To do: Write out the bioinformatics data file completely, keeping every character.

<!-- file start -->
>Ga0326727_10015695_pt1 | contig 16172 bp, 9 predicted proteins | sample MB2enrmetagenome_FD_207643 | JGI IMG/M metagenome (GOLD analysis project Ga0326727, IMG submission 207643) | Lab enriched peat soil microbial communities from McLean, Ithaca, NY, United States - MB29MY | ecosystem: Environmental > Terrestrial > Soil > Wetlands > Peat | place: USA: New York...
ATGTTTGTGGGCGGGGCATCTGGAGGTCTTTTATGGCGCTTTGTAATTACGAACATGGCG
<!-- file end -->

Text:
>Ga0326727_10015695_pt1 | contig 16172 bp, 9 predicted proteins | sample MB2enrmetagenome_FD_207643 | JGI IMG/M metagenome (GOLD analysis project Ga0326727, IMG submission 207643) | Lab enriched peat soil microbial communities from McLean, Ithaca, NY, United States - MB29MY | ecosystem: Environmental > Terrestrial > Soil > Wetlands > Peat | place: USA: New York...
ATGTTTGTGGGCGGGGCATCTGGAGGTCTTTTATGGCGCTTTGTAATTACGAACATGGCG